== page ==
'Krysia' Maritime Inc v Intership Ltd, Court of Appeal - Admiralty Division, August 01, 2008, [2008] 2 Lloyd's Rep 707,[2008] EWHC 1880 (Admlty),[2008] 2 CLC 395

Resolution Date:August 01, 2008
Issuing Organization:Admiralty Division
Actores:'Krysia' Maritime Inc v Intership Ltd

Neutral Citation Number: [2008] EWHC 1880 (Admlty)

Case No: 2007-1581




Royal Courts of Justice

Strand, London, WC2A 2LL

Date: 01/08/2008

Before :


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Between :

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Mr Chirag Karia (instructed by Davies Johnson & Co, Solicitors, Plymouth) for the Claimants

Mr Stewart Buckingham (instructed by Holman Fenwick Willan, Solicitors, London) for the Defendants

Hearing dates: 23rd July 2008

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Mr Justice Aikens :

  1. In this action the claimants, as Owners of the fast support and intervention vessel ``KRYSIA'', claimed damages from the defendants, the Owners of the dumb barge ``EUROPA''. The claim arose out of an incident on 30th September 2006, when the number 1 port outer propeller of ``KRYSIA'' was fouled by a rope and wire attached to the aft end of a Yokohama fender which was secured forward on the portside of ``EUROPA''.

  2. Following a hearing on 24th, 25th and 26th June 2008, when I sat with Captain D P Richards, Elder Brother of Trinity House, as Nautical Assessor, I handed down judgment on 1st July 2008. I held that the fouling of the propeller was caused by negligence in the management of ``EUROPA''. However, I also concluded (applying section 187(1) and (2) of the Merchant Shipping Act 1995, which replaced section 1 of the Maritime Conventions Act 1911), that the fouling was also caused by fault in the navigation of ``KRYSIA''. I concluded that ``EUROPA'' was 70% to blame and ``KRYSIA'' 30% to blame. I apportioned liability for any damage and loss to ``KRYSIA'' resulting from this fouling accordingly,

  3. The trial did not deal with issues of damages. The claimants allege that this fouling caused substantial damage to ``KRYSIA'''s propeller, gearbox and line shaft resulting in losses of approximately US$ 560,000. Issues of damages will be dealt with at a future hearing.

  4. When judgment was handed down, Mr Stewart Buckingham, appearing for the defendants, indicated that he wished to submit that the defendants should only have to pay a proportion of the claimants' costs. He wished to argue that this would be in accord with longstanding practice in Admiralty Court cases, which should be continued now, after the advent of the CPR. Mr Buckingham invited me to consider a number of cases. As this submission seemed to me to involve a point of principle, I fixed a separate date to hear argument. I heard the submissions of counsel in the afternoon of 23rd July 2008. At the end of the afternoon there was insufficient time to give judgment, which I am now handing down.

  5. Since this judgment was prepared, I have been informed by the parties that they have settled the issue of costs of the liability hearing. However, as I have dealt with the point of principle raised by Mr Buckingham, I asked the parties if they would agree to judgment being handed down in any event. They have done so.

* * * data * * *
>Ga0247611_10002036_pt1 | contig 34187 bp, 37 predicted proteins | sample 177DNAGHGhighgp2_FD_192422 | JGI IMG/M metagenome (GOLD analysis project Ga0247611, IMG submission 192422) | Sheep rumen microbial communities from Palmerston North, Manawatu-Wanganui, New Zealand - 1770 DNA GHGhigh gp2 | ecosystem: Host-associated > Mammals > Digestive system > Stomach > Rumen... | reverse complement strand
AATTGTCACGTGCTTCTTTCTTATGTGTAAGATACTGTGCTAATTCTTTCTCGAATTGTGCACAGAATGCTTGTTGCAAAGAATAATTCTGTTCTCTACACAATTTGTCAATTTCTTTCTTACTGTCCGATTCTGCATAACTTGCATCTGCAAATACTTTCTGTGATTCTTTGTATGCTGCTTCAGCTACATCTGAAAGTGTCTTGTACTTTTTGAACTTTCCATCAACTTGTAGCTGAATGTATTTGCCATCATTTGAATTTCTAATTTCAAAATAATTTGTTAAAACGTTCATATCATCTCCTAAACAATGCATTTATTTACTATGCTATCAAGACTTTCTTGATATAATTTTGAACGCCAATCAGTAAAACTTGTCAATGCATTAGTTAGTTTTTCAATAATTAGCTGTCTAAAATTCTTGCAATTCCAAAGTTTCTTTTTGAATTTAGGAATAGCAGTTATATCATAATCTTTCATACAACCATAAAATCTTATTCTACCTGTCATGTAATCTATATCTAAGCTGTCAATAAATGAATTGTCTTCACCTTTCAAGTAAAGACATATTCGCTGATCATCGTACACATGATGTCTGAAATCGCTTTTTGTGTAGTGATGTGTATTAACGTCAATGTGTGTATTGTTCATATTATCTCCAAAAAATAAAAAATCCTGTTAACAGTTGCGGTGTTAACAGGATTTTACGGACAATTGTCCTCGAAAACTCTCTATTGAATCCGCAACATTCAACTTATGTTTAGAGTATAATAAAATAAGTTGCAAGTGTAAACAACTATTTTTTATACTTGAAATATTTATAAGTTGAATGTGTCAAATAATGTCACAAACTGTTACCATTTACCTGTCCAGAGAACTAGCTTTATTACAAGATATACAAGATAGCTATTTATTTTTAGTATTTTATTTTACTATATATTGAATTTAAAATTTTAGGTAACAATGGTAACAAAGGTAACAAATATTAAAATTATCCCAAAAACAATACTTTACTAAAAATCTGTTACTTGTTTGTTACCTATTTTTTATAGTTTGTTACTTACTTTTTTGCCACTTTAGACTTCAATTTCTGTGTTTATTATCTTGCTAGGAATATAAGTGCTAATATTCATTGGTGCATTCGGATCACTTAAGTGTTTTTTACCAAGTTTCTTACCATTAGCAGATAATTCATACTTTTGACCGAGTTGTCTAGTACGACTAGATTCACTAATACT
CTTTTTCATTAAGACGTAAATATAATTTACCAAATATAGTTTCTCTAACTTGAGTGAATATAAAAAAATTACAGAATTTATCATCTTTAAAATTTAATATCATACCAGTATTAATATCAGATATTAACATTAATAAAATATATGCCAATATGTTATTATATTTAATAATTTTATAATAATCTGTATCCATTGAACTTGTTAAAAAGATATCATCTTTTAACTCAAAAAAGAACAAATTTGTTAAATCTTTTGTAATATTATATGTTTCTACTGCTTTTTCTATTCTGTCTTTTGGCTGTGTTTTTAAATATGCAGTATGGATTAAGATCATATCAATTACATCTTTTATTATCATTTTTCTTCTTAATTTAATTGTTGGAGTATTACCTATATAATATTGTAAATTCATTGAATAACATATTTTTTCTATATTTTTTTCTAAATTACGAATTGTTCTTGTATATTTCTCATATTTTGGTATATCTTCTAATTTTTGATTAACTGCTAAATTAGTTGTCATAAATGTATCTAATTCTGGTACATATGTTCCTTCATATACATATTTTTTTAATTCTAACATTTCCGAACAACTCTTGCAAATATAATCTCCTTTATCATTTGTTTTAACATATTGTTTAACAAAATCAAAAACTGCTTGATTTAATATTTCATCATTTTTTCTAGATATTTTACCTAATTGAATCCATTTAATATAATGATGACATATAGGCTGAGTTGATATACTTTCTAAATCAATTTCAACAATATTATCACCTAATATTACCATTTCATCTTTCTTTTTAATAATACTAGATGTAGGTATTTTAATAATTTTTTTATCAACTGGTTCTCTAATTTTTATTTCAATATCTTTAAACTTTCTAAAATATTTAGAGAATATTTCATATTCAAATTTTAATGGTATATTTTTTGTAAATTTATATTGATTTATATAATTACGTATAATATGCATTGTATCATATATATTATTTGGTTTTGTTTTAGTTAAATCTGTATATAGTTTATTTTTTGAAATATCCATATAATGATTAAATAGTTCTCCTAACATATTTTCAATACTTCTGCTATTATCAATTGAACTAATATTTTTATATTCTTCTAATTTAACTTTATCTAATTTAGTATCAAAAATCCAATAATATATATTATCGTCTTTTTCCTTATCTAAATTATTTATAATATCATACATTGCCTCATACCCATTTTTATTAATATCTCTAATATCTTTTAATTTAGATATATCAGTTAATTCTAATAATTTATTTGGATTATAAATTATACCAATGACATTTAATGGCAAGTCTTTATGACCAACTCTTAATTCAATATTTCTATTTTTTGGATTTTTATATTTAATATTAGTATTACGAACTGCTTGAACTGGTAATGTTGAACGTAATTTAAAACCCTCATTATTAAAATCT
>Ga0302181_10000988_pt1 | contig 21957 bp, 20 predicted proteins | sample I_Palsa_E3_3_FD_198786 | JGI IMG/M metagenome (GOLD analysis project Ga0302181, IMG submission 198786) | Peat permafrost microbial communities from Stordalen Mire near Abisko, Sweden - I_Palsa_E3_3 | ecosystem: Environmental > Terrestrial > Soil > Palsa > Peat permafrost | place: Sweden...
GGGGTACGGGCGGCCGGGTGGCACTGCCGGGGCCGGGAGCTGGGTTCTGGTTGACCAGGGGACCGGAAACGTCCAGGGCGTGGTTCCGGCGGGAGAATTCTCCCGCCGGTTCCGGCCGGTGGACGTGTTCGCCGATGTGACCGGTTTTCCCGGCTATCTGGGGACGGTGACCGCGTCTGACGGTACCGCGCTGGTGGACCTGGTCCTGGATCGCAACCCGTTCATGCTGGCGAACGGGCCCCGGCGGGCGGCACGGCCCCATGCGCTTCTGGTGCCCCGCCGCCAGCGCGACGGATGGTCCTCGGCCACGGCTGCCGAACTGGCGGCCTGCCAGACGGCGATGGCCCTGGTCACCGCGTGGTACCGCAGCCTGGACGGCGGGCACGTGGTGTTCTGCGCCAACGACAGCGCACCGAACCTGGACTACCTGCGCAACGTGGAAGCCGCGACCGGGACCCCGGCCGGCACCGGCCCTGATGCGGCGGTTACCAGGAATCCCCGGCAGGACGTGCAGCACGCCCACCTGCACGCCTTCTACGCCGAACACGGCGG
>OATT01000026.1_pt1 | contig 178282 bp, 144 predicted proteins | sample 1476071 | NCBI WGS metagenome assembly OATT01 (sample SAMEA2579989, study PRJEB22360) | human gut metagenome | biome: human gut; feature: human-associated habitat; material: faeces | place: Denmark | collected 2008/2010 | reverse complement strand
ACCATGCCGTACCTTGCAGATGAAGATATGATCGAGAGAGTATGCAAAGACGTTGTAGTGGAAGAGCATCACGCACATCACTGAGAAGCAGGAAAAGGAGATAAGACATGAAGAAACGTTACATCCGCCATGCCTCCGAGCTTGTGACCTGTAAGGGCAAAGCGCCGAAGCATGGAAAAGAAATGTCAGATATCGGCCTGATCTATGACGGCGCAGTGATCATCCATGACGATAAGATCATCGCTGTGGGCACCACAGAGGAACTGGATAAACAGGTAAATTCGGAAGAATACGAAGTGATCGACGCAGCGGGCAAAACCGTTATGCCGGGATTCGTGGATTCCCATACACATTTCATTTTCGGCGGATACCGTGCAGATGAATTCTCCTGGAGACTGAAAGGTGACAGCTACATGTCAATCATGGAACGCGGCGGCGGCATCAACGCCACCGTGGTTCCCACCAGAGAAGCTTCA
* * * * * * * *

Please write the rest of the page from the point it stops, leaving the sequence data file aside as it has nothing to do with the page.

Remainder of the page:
The CPR

  6. Both parties agree, as is obvious, that the starting point for any discussion on costs must be CPR Part 44.3. The relevant parts of this provide:


    (1) The court has discretion as to -

    (a) whether costs are payable by one party to another;

    (b) the amount of those costs; and

    (c) when they are to be paid.

    (2) If the court decides to make an order about costs -

    (a) the general rule is that the unsuccessful party will be ordered to pay the costs of the successful party; but

    (b) the court may make a different order.''


    (4) In deciding what order (if any) to make about costs, the court must have regard to all the circumstances, including -

    (a) the conduct of all the parties;

    (b) whether a party has succeeded on part of his case, even if he has not been wholly successful; and

    (c) any payment into court or admissible offer to settle made by a party which is drawn to the court's attention, and which is not an offer to which costs consequences under Part 36 apply.


    (5) The conduct of the parties includes -

    (a) conduct before, as well as during, the proceedings and in particular the extent to which the parties followed any relevant pre-action protocol;

    (b) whether it was reasonable for a party to raise, pursue or contest a particular allegation or issue;

    (c) the manner in which a party has pursued or defended his case or a particular allegation or issue; and

    (d) whether a claimant who has succeeded in his claim, in whole or in part, exaggerated his claim.

    (6) The orders which the court may make under this rule include an order that a party must pay -

    (a) a proportion of another party's costs;

    (b) a stated amount in respect of another party's costs;

    (c) costs from or until a certain date only;

    (d) costs incurred before proceedings have begun;

    (e) costs relating to particular steps taken in the...

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